Deputy Solicitor General Evan Ezray has rejoined the firm’s Fort Lauderdale, Florida office as a partner, the firm said. Ezray previously worked at the law firm co-founded by prominent lawyer David Boies from 2017 to 2020, according to his LinkedIn profile.
Ezray said he stayed in touch with his mentor at Boies Schiller — Stuart Singer, who co-leads the firm’s appellate practice — while in government service. When Singer talked about him rejoining the firm, “that was something I was really interested in,” Ezray added.
“We’re building a breadth of knowledge about appeals, especially appeals in Florida,” Ezray said about the Fort Lauderdale office.
The solicitor general is the chief appellate attorney for the state of Florida and part of the Florida attorney general‘s office. Boies Schiller touted Ezray’s experience working on cases before both the Florida Supreme Court and the U.S. Supreme Court.
Federal court records show Ezray represented a group of Florida state lawmakers who were subpoenaed by civil rights groups challenging Republican-backed voting restrictions, including limits on ballot drop boxes. The lawmakers successfully quashed the subpoenas after they volunteered to turn over documents to the groups.
U.S. District Judge Mark Walker in Tallahassee ruled in March 2022 that the voting restrictions intentionally discriminated against minority voters. But the 11th U.S. Circuit Court of Appeals on Thursday upheld the restrictions.
Ezray’s arrival at Boies Schiller comes days after the Walt Disney Co sued Florida Republican Governor Ron DeSantis, accusing him of illegally using the state government to punish the company for voicing an opinion that should be protected by free-speech rights.
An oversight board appointed by DeSantis on Monday said
A whistleblower from the legal recruiting firm Major, Lindsey & Africa says Jane Sullivan Roberts, the wife of U.S. Supreme Court Chief Justice John Roberts, was paid $10.3 million in commissions over seven years from her job as a headhunter at the company, where she placed attorneys with law firms—including at least one that argued a case before the Supreme Court after the placement was made.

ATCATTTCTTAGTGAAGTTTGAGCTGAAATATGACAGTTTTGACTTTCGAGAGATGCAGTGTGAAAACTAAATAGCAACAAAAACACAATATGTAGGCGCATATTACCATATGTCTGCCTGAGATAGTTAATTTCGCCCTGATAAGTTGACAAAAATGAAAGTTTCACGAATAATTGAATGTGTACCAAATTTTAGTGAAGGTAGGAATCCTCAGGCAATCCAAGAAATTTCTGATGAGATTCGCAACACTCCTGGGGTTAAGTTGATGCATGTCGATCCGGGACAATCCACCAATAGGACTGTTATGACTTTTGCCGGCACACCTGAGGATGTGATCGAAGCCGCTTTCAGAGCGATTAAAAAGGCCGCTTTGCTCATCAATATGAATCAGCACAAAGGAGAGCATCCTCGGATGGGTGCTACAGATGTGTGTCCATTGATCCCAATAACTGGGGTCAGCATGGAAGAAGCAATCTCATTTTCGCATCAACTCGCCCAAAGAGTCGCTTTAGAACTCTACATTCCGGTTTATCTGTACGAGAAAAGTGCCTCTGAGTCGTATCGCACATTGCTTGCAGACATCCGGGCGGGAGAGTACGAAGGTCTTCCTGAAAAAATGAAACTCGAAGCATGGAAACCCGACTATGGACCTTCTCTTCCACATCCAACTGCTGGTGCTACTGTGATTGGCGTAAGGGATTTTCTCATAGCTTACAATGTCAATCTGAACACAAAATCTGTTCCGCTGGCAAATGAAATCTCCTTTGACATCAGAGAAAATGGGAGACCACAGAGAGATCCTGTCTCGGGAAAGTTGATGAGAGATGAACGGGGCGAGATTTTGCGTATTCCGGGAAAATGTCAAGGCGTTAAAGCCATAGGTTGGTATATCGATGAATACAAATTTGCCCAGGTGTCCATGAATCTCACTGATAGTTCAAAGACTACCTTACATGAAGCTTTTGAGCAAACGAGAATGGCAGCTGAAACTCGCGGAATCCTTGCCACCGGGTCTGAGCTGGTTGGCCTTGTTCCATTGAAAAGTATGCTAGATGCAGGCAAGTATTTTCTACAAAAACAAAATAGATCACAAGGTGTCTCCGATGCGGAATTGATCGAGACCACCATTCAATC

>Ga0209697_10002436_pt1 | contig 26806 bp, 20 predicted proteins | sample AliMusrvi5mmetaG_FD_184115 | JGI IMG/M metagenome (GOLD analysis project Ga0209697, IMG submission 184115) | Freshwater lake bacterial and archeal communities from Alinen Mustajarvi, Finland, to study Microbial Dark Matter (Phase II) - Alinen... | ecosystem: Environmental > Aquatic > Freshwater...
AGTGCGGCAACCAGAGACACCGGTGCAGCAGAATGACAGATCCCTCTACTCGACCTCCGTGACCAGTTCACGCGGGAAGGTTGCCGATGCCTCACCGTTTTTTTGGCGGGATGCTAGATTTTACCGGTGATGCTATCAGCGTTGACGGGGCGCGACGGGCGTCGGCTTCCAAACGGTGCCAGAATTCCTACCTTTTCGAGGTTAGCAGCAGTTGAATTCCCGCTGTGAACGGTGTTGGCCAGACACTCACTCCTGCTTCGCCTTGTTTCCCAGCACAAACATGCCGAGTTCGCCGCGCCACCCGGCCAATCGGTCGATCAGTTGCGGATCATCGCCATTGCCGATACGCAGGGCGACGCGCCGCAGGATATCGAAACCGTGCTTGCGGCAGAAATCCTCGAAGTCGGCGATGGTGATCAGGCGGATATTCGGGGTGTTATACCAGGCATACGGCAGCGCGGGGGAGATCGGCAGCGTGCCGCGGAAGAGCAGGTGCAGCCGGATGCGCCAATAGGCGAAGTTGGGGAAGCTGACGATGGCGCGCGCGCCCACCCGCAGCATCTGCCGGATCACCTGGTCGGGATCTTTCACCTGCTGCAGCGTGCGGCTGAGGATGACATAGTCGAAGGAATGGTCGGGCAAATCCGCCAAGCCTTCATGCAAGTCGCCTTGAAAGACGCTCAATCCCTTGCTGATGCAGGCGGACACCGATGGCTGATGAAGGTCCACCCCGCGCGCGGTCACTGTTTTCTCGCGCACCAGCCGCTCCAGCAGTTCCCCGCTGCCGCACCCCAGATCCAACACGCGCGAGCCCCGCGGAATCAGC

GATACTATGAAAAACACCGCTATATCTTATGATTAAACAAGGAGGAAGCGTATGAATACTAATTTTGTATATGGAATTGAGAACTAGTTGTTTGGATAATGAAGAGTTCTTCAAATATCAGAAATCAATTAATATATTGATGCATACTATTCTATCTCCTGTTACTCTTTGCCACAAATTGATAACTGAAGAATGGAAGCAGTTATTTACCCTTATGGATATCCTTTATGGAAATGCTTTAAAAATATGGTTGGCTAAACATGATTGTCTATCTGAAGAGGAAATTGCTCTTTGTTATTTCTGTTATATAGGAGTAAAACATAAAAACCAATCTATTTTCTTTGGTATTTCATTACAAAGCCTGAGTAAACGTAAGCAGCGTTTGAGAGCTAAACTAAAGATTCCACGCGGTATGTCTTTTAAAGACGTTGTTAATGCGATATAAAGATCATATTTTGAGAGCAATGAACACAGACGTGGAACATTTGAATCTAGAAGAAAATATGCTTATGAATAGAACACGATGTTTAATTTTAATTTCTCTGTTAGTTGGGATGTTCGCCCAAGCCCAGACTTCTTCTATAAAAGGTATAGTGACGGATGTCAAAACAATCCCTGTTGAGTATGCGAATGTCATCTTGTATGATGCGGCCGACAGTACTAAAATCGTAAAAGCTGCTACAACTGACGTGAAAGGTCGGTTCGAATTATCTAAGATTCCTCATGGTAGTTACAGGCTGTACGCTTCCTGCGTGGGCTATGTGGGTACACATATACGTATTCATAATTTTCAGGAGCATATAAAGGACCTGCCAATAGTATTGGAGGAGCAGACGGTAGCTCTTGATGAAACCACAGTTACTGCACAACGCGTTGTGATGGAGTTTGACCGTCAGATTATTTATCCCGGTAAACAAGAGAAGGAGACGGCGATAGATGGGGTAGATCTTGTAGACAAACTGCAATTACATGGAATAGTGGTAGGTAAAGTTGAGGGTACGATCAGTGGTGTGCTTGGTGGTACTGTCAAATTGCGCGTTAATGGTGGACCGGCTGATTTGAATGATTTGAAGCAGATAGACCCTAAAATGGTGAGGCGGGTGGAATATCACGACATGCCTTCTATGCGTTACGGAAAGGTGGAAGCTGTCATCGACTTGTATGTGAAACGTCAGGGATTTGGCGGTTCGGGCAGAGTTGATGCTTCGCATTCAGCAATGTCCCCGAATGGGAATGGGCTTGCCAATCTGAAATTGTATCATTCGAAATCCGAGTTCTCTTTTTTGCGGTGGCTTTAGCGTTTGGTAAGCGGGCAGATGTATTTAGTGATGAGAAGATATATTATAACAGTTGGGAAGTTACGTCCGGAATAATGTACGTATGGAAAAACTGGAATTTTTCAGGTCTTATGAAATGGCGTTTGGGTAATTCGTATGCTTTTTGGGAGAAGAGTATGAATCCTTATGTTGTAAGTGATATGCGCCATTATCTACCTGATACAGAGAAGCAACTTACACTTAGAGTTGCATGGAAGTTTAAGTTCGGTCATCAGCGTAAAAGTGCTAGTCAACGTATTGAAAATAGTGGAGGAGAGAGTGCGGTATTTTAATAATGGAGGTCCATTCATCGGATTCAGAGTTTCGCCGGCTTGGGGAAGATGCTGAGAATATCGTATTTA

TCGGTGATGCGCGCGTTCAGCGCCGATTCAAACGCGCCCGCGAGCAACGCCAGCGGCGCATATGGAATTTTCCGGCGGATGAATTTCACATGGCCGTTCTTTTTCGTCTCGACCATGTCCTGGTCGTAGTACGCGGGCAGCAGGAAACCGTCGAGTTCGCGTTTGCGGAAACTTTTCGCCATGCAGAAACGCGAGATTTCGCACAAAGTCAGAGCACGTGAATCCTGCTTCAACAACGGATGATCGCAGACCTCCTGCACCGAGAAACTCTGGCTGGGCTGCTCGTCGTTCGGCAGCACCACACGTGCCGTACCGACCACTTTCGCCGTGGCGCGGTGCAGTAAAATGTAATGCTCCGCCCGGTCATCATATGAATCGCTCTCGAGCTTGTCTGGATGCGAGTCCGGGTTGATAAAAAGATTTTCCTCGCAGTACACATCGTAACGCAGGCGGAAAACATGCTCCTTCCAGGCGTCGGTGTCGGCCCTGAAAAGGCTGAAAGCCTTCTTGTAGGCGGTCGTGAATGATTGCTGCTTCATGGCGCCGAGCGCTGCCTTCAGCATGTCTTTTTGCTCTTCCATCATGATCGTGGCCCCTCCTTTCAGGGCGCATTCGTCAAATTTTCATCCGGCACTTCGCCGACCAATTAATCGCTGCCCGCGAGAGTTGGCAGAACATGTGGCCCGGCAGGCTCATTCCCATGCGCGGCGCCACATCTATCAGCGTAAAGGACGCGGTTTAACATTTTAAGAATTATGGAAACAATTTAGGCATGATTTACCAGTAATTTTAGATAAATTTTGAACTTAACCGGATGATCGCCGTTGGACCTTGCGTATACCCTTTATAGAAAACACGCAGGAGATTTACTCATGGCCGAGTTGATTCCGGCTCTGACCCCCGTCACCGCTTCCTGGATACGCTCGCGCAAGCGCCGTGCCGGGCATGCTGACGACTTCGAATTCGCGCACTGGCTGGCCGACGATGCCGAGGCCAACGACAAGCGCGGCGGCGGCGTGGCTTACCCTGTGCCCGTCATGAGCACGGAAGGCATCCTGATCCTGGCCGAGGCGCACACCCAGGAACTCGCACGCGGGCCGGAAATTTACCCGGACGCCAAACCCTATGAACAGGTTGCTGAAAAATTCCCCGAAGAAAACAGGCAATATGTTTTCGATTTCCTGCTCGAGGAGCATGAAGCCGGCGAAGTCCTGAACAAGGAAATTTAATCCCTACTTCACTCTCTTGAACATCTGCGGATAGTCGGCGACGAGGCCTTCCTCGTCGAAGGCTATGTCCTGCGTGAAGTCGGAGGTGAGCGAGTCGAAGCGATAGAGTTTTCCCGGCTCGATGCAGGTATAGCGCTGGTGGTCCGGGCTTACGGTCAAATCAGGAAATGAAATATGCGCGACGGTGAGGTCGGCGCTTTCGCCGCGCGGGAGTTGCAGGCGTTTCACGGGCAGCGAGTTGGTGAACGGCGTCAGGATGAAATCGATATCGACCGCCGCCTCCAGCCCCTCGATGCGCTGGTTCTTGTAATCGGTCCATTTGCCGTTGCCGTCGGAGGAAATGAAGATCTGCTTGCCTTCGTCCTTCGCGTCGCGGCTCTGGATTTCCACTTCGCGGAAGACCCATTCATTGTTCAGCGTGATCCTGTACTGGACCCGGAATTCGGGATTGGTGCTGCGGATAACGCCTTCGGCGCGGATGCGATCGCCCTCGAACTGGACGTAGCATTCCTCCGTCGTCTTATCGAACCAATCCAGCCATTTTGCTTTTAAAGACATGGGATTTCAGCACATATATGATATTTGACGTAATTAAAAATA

Sullivan Roberts was paid the money between 2007 and 2014, having taken a job with the company two years after her husband was confirmed to the Supreme Court, according to a report out Friday from Business Insider.
The whistleblower, Kendal Price, said in a sworn affidavit in December that he believed “at least some of [Roberts’] remarkable success as a recruiter has come because of her spouse’s position.”
Price’s complaint was reported on earlier this year by Politicoand The New York Times, and Insider published new documents regarding the case.
“When I found out that the spouse of the chief justice was soliciting business from law firms, I knew immediately that it was wrong,” Price, who worked alongside Sullivan Roberts from 2011-2013 at Major, Lindsey & Africa, told Business Insider. “During the time I was there, I was discouraged from ever raising the issue. And I realized that even the law firms who were Jane’s clients had nowhere to go. They were being asked by the spouse of the chief justice for business worth hundreds of thousands of dollars, and there was no one to complain to. Most of these firms were likely appearing or seeking to appear before the Supreme Court. It’s natural that they’d do anything they felt was necessary to be competitive.”
Insider noted that a spokesperson for the Supreme Court told The New York Times in a
A federal judge overseeing a bankruptcy filing from the US’s second-oldest Roman Catholic archdiocese has recused himself from the case amid scrutiny of his donations to the church as well as his close professional relationship with an attorney representing archdiocesan affiliates in insurance disputes.
Greg Guidry, who was appointed to the judicial bench at New Orleans’s federal courthouse by the Donald Trump White House in 2019, issued an order after 8pm on Friday recusing himself from a role handling appeals in a contentious bankruptcy involving nearly 500 clergy sexual abuse victims.
It came a week after the Associated Press reported that he had donated tens of thousands of dollars to the archdiocese before consistently ruling in favor of New Orleans’s Catholic church during its Chapter 11 bankruptcy filing. And Guidry’s ruling came hours after the Guardian had joined the AP in asking questions about a lawyer who was involved in making those donations while his firm defended archdiocesan-related ministries – such as assisted living homes – and the church itself as an employer in medical malpractice lawsuits.
“I do not believe [recusal] is mandated, and no party has filed a motion to [recuse] me,” Guidry’s order read. “However, balancing my duty to decide the case with my duty to consider self-recusal if appropriate, I have decided to recuse myself from this matter in order to avoid any possible appearance of personal bias or prejudice.”
Guidry’s order on Friday marked a stark reversal of course from just a week earlier, when he told attorneys involved in the bankruptcy case that a federal judiciary committee on codes of conduct had approved his continuing to handle appeals related to the case despite his giving nearly $50,000 to New Orleans-area Catholic charities from leftover contributions he received after serving 10 years in the elected